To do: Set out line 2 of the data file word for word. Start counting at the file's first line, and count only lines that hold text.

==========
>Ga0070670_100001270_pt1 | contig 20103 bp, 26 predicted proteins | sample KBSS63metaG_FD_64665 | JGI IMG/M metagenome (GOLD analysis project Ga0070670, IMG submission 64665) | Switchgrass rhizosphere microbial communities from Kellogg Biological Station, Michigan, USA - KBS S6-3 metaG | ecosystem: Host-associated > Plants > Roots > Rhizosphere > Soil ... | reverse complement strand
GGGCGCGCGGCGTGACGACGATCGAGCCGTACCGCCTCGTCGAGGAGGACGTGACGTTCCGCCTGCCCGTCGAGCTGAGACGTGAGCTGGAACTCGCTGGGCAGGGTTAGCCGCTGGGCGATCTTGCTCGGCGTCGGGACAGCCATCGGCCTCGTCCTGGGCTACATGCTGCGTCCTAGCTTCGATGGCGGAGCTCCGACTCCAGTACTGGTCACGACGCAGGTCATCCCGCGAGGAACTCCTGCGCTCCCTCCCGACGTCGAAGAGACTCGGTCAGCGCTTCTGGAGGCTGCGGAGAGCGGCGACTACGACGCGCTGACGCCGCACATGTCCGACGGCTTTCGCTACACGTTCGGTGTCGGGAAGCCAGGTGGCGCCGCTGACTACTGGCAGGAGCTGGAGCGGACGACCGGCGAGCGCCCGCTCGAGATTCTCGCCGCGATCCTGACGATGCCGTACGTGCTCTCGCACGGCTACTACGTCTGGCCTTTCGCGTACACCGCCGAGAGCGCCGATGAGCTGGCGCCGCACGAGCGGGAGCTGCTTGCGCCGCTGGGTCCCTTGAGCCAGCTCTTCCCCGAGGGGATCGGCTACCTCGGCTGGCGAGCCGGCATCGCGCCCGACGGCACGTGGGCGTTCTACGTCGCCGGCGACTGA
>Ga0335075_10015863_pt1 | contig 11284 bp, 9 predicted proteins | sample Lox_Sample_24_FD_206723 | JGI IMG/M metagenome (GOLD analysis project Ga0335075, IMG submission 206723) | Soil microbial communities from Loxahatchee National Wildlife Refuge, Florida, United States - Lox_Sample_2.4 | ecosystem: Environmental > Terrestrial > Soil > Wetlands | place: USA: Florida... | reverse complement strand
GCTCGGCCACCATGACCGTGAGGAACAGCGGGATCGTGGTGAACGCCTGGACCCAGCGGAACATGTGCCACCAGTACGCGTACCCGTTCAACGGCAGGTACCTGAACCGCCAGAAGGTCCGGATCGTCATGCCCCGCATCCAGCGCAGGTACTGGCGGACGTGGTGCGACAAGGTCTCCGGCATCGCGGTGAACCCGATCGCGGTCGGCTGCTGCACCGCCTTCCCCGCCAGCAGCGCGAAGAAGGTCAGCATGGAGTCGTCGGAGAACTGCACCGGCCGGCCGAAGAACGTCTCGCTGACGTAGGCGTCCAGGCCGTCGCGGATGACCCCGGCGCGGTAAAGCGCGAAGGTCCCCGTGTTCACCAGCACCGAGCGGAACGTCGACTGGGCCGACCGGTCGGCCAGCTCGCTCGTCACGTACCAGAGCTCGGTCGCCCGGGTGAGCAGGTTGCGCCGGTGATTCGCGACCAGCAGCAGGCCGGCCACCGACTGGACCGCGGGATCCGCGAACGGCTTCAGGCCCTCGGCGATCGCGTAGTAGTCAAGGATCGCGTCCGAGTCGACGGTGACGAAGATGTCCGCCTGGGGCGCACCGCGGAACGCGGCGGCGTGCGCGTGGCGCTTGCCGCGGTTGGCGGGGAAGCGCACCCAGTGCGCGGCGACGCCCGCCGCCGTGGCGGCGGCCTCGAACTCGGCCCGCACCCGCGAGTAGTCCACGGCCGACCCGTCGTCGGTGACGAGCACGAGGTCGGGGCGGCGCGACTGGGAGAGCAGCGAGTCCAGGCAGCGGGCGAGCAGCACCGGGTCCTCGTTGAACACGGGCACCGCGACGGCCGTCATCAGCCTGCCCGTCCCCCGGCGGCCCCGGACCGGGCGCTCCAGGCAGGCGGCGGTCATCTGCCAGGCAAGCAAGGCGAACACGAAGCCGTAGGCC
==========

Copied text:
GGGCGCGCGGCGTGACGACGATCGAGCCGTACCGCCTCGTCGAGGAGGACGTGACGTTCCGCCTGCCCGTCGAGCTGAGACGTGAGCTGGAACTCGCTGGGCAGGGTTAGCCGCTGGGCGATCTTGCTCGGCGTCGGGACAGCCATCGGCCTCGTCCTGGGCTACATGCTGCGTCCTAGCTTCGATGGCGGAGCTCCGACTCCAGTACTGGTCACGACGCAGGTCATCCCGCGAGGAACTCCTGCGCTCCCTCCCGACGTCGAAGAGACTCGGTCAGCGCTTCTGGAGGCTGCGGAGAGCGGCGACTACGACGCGCTGACGCCGCACATGTCCGACGGCTTTCGCTACACGTTCGGTGTCGGGAAGCCAGGTGGCGCCGCTGACTACTGGCAGGAGCTGGAGCGGACGACCGGCGAGCGCCCGCTCGAGATTCTCGCCGCGATCCTGACGATGCCGTACGTGCTCTCGCACGGCTACTACGTCTGGCCTTTCGCGTACACCGCCGAGAGCGCCGATGAGCTGGCGCCGCACGAGCGGGAGCTGCTTGCGCCGCTGGGTCCCTTGAGCCAGCTCTTCCCCGAGGGGATCGGCTACCTCGGCTGGCGAGCCGGCATCGCGCCCGACGGCACGTGGGCGTTCTACGTCGCCGGCGACTGA